OK, so if you've settled on redhat (personally, I found redhat too "business" and mandrake considerably more friendly - it's more aimed at the desktop) anyway, back to your questions.
1. How can I get a list if commands and there meaning/what they do for RedHat 9 ??
No/probably not, most of the lists of commands that are available tend to be stuff taken from places like O'Reilly publications - though you may find something here
- as your net access is via windows, then you'll probably have to get the PDF format doc's (and adobe acrobat, or some other PDF reader) and print them off.
If you check out the link's for "rute user" in my sig - I've heard lot's of people say it's an excellent guide (you can also get it as a hard copy book). Also, you've probably got the "man" pages installed as default - but they can seem very intimidating, so there's also a link in my sig about how you decypher them - As far as I know, all the commands have a man page.
Your quest for a book will only give you either the basic's or the specific's. A good example would be to look at the man page for "tar" (as in when installing from source)
then think about a "typical" command to unpack the "tar"ball, say something like
tar -zxvf /home/john/whatever.tar.gz
you've issued the tar command, but with 4 different "arguements" i.e. zxvf and if you look at the man page for tar and scroll down, I think it's under options, you'll see each of the letters zxvf is telling the tar command to do something different, and all that's before you've even told it where the file to unpack is, and what it's called i.e. /home/john/whatever plus you've confirmed for the tar command that it's a tar file that's packed up with the gzip compression facility hence the .gz ending
So imagine what you'd need to be able to decypher every conceivable command. You'd need a book on just the tar command. You wouldn't be buying just a book, you'd be getting a whole f*****g library
hence my pointing you towards the man pages and the link from my sig on how to decypher them. Or just try "googling" for man pages - there's lots of explanatory stuff there.
2. How can I access the list of sound cards which RedHat 9 will recognise ??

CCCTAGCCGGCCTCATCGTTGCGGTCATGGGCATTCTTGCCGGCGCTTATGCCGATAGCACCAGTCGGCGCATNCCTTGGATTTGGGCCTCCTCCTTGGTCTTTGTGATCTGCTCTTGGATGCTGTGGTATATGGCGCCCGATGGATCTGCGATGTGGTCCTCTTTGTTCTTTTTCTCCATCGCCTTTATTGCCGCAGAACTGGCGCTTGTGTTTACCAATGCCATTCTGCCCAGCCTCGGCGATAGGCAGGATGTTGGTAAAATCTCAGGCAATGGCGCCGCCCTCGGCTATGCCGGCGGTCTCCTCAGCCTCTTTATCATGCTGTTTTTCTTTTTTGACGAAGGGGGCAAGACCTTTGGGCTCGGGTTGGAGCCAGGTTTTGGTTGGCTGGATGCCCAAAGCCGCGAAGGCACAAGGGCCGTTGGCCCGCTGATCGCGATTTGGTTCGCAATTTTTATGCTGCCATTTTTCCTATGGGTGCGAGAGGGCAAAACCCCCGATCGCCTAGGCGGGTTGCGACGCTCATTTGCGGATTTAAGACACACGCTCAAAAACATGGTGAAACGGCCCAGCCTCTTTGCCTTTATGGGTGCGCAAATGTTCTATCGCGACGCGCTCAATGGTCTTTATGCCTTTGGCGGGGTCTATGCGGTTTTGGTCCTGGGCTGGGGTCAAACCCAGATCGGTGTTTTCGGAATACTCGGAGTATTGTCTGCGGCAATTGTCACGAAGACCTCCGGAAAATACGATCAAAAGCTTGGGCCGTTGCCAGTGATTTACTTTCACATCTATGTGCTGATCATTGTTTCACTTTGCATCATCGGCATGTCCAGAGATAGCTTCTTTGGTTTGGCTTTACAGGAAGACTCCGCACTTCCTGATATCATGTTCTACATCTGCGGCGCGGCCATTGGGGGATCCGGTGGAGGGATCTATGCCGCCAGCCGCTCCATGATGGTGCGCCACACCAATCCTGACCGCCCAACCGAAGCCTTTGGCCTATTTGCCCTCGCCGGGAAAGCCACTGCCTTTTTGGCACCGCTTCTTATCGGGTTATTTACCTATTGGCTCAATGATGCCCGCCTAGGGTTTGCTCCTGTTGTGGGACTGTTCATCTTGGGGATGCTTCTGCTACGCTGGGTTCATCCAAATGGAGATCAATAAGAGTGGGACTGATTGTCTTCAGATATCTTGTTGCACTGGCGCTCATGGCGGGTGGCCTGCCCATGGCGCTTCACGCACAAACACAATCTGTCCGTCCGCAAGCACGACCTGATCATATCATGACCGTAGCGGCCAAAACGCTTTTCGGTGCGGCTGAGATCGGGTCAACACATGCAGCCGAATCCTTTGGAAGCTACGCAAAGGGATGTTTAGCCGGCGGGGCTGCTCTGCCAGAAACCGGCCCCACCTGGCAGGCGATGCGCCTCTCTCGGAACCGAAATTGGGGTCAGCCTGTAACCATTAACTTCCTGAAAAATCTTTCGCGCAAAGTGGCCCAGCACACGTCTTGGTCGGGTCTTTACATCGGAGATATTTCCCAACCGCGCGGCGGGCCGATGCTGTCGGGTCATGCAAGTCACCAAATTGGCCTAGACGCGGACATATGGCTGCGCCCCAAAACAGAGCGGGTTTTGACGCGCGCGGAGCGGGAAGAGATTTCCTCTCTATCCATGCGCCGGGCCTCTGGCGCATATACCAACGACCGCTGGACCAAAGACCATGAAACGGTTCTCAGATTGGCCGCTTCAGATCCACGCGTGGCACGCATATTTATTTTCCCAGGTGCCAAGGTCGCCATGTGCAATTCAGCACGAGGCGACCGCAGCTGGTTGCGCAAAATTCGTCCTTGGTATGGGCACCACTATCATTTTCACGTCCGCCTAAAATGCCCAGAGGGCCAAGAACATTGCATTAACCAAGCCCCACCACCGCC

Because you're dealing with a VIA chip that is an AC97 device, it may not be doing just the sound, but that's the bit you want to configure - you may have to get the latest driver for it from the VIA site. You could try doing the command
as root in a terminal - you'd have to make sure that they system has the AC97_codec installed (my system -mandrake- installed it even though I've got my onboard sound disabled at the BIOS, and it's pointing at the driver for my soundblaster sound card), you'll see that from the "lsmod" command.
You might find a list of cards/devices, at the hardware compatibility list
section of the redhat site - but if it's anything like the mandrake hcl, it's not going to be as exhaustive as you might hope.
3. How can I access the list of Modems which will be recognised/detected by RedHat 9
Again, the hcl, linked above. But, because you're using an external modem, it may not be listed. If it's a "proper" modem, and not just some sort of winmodem
then if your usb system is seeing it, it should just work (theoretically - well, that's normally with serial/parallel devices). You'd just have to make sure that your usb system see's it. The only snag being that as with my scanner, because it's a usb model, it doesn't tend to show up with commands like lsmod and dmesg - it shows the whole system, but only the stuff "inside the box".
Sorry if all that sounds a little generalised - but to be fair, you've got a shit load of reading ahead of you.
I'll suggest something else though. I appreciate that you're looking into redhat 9 at the moment, but you may or may not have noticed, that Mandrake have released mandrake 10 community.
Don't even think about trying that. The identifyer of "community" is telling you that it's the testing version.
I've had my life made very easy for me with mandrake, by using boxed set's.
So my suggestion is that you wait, until Mandrake release mandrake 10 official. Then order a powerpack version. I promise you, it's worth the money. It'll be up to date, kde 3.2, a 2.6 kernel, ALSA sound, etc etc. But it should pretty well be install, and bingo, you're up and running (that's not guaranteed, but if you hard disc's are SATA type disc's then it should have full support for them - redhat 9 has been around a while etc etc).
In the mean time, keep plugging away. Or, if, like me, you're too impatient, then if you've got access to a burner, under windows, download (or you can probably order it from cheeplinux), the latest knoppix. That way, you can boot it, and see if it detects all the hardware (and knoppix, arguabley, has the best linux hardware detection available). If it see's everything, then you can install that to the hard drive. Google for the knoppix forum's, there's ton's of help, assistance, idea's and howto's.
And at least you won't have to wait to start using linux in anger.
p.s. If you do try using the lsmod and/or dmesg (as root, don't forget) and it seems that your usb system is being seen, then have a look into modem dialers (kppp comes to mind, that's in kde, not sure what's available under gnome - I don't use it) it might be a case of just telling your system where to look to see the modem.
And You also may want to see which sound facility/drivers your system is trying to use OSS (the older ones) or ALSA (the newer facility - which can be found if you google for ALSA)